All the Ways the World Will End
With a flash and a bang Gods teeth were knocked back through His spine
He spit out ants who by virtue of a kite-string
pulled themselves through themselves
and finally found what they were looking for:
A silence, unwavering and complete.
I heard about your knee
How it died, and how a cadaver fills the scar
I hope my hands do not die
because borrowed flesh is hot to the touch
and my shovel writes slowly
When we cut our fingernails too short the blood becomes a match
stuck between the zipper and the heartache
There is a fruit that no longer grows in the shape of a harmonica
or a human heart
Through mutation one might confuse it for a billboard
or a train-wreck
When my brothers first ant farm tipped over
he woke up purpled and wet
said, at least its not the end of the world.
Dad said, except for the ants.
Some hold on with fingernails
they dig bomb shelters
and scratch love letters onto their eyelids
Taking aspirin during a heart attack can clear clots, but not repair
Like how your letters (twenty strong)
do nothing to reconcile the kite-string dimension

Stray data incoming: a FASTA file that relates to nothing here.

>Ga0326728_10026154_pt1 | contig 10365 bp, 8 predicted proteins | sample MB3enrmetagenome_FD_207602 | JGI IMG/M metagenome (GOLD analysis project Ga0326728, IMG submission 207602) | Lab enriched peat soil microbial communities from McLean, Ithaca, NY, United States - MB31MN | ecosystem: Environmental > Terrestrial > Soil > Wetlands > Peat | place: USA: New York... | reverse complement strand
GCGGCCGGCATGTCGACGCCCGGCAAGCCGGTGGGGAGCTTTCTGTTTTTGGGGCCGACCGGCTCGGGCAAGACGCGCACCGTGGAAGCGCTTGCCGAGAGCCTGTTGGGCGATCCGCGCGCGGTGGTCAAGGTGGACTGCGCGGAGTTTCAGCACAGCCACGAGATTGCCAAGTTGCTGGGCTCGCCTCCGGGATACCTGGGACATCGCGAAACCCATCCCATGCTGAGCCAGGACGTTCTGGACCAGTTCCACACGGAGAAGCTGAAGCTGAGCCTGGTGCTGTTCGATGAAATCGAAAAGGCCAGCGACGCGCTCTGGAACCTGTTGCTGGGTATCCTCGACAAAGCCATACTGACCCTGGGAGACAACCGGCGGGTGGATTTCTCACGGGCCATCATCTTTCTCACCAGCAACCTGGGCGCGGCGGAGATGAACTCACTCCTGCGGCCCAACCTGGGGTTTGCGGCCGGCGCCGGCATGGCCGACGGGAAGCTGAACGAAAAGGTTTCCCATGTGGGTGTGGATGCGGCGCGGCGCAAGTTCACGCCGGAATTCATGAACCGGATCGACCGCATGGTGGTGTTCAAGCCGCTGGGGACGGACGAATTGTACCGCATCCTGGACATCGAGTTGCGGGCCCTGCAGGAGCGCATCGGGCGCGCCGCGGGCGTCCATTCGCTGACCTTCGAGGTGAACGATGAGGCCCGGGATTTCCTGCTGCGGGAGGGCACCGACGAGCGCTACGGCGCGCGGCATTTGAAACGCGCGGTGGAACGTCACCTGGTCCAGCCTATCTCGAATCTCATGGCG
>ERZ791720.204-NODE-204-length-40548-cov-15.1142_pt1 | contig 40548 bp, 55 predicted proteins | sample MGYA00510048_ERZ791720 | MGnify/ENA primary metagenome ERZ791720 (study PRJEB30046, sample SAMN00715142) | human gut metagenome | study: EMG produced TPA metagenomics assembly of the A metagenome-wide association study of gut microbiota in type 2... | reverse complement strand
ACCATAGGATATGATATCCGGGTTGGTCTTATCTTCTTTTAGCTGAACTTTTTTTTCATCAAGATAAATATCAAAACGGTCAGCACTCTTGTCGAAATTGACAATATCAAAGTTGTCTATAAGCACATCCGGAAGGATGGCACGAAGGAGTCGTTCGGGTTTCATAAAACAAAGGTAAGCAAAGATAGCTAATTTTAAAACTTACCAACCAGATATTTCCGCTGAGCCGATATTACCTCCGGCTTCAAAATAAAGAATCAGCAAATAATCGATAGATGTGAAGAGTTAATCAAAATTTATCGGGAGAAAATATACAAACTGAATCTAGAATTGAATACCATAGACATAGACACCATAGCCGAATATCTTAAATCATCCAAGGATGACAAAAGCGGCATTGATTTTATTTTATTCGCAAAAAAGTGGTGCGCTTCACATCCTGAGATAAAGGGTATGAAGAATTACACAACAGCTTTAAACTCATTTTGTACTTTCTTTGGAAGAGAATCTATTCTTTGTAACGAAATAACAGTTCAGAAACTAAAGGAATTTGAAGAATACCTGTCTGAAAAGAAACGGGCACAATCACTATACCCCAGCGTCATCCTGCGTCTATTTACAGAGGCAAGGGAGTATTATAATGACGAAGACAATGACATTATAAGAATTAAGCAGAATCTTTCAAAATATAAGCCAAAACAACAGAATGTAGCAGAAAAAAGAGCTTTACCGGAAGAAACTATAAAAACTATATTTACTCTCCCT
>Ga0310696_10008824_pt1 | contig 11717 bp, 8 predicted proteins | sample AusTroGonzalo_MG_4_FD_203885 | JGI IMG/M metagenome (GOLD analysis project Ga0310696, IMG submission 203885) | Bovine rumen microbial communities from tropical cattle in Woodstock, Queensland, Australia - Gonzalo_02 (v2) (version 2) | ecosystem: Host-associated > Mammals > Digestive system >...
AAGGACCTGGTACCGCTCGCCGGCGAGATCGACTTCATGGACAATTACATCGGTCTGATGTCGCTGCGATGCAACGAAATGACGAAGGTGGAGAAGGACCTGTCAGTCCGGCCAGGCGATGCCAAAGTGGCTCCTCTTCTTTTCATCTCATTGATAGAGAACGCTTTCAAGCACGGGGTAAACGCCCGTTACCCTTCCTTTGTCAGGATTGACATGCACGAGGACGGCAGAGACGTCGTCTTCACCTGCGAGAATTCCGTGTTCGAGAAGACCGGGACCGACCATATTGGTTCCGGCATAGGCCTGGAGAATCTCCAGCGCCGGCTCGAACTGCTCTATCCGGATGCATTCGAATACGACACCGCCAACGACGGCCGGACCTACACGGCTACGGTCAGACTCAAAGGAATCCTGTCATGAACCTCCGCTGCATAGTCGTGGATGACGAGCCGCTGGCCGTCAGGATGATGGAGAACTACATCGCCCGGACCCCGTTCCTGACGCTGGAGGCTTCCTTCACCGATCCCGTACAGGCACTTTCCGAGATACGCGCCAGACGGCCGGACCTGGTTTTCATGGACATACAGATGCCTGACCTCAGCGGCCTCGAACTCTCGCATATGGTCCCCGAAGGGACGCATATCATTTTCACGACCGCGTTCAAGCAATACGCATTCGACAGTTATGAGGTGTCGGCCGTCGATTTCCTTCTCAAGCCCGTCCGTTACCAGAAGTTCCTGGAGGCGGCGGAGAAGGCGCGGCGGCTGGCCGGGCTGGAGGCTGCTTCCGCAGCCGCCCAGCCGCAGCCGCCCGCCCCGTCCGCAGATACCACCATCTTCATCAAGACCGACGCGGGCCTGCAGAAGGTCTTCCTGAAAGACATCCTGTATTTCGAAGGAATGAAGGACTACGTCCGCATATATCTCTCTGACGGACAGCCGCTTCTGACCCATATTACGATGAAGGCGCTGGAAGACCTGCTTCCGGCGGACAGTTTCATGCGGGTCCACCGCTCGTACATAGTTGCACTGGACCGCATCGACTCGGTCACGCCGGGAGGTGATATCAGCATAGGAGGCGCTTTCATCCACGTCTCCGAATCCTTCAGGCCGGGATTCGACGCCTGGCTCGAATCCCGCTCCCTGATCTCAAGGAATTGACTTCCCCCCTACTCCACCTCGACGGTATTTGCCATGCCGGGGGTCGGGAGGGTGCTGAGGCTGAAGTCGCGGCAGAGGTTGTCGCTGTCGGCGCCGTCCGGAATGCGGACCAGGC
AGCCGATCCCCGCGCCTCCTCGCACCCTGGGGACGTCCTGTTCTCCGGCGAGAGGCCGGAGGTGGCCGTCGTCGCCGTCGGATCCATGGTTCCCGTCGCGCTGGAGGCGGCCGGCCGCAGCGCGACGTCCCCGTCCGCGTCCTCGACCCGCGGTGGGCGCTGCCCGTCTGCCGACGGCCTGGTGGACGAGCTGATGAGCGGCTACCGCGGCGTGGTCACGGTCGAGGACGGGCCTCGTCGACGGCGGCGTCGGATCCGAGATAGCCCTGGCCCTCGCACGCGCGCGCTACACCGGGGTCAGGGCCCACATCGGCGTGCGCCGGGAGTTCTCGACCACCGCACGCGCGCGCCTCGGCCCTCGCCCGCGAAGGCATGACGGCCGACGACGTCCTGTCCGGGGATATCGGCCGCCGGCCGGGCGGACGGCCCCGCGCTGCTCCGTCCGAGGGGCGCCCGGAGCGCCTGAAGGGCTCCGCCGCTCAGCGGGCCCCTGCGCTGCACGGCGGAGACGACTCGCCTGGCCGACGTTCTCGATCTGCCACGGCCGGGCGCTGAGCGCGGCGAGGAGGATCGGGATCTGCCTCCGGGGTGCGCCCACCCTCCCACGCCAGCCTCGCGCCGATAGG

– It refuses to fold in on itself while anyone is watching
There will be too many marbles
beehives and humming fruits
Everything will burst in our hands
The worlds greatest magician
survives through smoke and mirrors
bending light into a time machine he bears witness
to the ants, who without up or down
are finally free to conceive of a more perfect sphere.
I love to learn, and I consider writing poetry an integral part of that process for me. Like a tonic or patent medicine it aids in the digestion of fact, experience, and emotion sometimes with undesirable side-effects and always without any medical evidence.
Inspirations: things exploding that shouldnt explode, produce, waiting in lines, recreational and experimental dreaming, the apocalypse, the post-apocalypse, sleight-of-hand and misdirection, science fiction, the paranoia I experience on bitterly cold winter nights.
Books Im reading:
Zen in the Art of Writing, Ray Bradbury
Naked Lunch, William S. Burroughs
The Sandman: Preludes and Nocturnes, Neil Gaiman
Allister MacMartin is currently a junior at Macalester College. During his sophomore year he joined the editorial staff of Chanter, a literary magazine published at Macalester College. He spends his summers at YMCA Camp Abnaki in North Hero, Vermont, where he has been employed as a counselor and director of counselors-in-training. He is looking forward to the end of the semester and reading for pleasure.